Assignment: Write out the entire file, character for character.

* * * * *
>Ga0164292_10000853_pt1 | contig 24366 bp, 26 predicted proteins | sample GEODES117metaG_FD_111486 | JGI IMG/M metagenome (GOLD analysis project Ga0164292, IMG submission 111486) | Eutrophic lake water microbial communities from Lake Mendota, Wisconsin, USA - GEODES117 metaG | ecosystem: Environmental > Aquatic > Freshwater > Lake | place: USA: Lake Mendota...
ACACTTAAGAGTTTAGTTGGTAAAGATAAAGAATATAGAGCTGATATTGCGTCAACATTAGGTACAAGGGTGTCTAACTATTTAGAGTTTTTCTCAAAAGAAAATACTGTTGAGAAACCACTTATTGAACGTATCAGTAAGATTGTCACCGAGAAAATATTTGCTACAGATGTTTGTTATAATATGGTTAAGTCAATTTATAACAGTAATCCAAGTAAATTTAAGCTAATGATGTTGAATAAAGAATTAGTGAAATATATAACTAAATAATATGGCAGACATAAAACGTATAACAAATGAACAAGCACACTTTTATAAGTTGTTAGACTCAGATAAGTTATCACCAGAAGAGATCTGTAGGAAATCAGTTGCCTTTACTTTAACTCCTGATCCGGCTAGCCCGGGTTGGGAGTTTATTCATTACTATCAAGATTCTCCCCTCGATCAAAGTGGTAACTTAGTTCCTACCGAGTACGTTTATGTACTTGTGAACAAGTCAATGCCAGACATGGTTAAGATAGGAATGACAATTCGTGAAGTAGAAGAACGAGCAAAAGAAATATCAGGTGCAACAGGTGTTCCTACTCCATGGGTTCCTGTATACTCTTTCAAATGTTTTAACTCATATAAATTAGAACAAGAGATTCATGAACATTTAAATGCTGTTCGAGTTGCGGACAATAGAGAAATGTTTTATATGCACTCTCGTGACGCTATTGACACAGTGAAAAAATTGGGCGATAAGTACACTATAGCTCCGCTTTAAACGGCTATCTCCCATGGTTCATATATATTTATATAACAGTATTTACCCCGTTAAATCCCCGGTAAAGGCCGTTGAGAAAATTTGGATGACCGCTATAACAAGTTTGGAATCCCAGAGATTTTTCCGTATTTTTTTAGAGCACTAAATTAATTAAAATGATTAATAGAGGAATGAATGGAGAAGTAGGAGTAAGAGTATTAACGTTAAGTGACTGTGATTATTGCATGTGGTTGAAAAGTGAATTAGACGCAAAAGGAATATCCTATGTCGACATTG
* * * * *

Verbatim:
>Ga0164292_10000853_pt1 | contig 24366 bp, 26 predicted proteins | sample GEODES117metaG_FD_111486 | JGI IMG/M metagenome (GOLD analysis project Ga0164292, IMG submission 111486) | Eutrophic lake water microbial communities from Lake Mendota, Wisconsin, USA - GEODES117 metaG | ecosystem: Environmental > Aquatic > Freshwater > Lake | place: USA: Lake Mendota...
ACACTTAAGAGTTTAGTTGGTAAAGATAAAGAATATAGAGCTGATATTGCGTCAACATTAGGTACAAGGGTGTCTAACTATTTAGAGTTTTTCTCAAAAGAAAATACTGTTGAGAAACCACTTATTGAACGTATCAGTAAGATTGTCACCGAGAAAATATTTGCTACAGATGTTTGTTATAATATGGTTAAGTCAATTTATAACAGTAATCCAAGTAAATTTAAGCTAATGATGTTGAATAAAGAATTAGTGAAATATATAACTAAATAATATGGCAGACATAAAACGTATAACAAATGAACAAGCACACTTTTATAAGTTGTTAGACTCAGATAAGTTATCACCAGAAGAGATCTGTAGGAAATCAGTTGCCTTTACTTTAACTCCTGATCCGGCTAGCCCGGGTTGGGAGTTTATTCATTACTATCAAGATTCTCCCCTCGATCAAAGTGGTAACTTAGTTCCTACCGAGTACGTTTATGTACTTGTGAACAAGTCAATGCCAGACATGGTTAAGATAGGAATGACAATTCGTGAAGTAGAAGAACGAGCAAAAGAAATATCAGGTGCAACAGGTGTTCCTACTCCATGGGTTCCTGTATACTCTTTCAAATGTTTTAACTCATATAAATTAGAACAAGAGATTCATGAACATTTAAATGCTGTTCGAGTTGCGGACAATAGAGAAATGTTTTATATGCACTCTCGTGACGCTATTGACACAGTGAAAAAATTGGGCGATAAGTACACTATAGCTCCGCTTTAAACGGCTATCTCCCATGGTTCATATATATTTATATAACAGTATTTACCCCGTTAAATCCCCGGTAAAGGCCGTTGAGAAAATTTGGATGACCGCTATAACAAGTTTGGAATCCCAGAGATTTTTCCGTATTTTTTTAGAGCACTAAATTAATTAAAATGATTAATAGAGGAATGAATGGAGAAGTAGGAGTAAGAGTATTAACGTTAAGTGACTGTGATTATTGCATGTGGTTGAAAAGTGAATTAGACGCAAAAGGAATATCCTATGTCGACATTG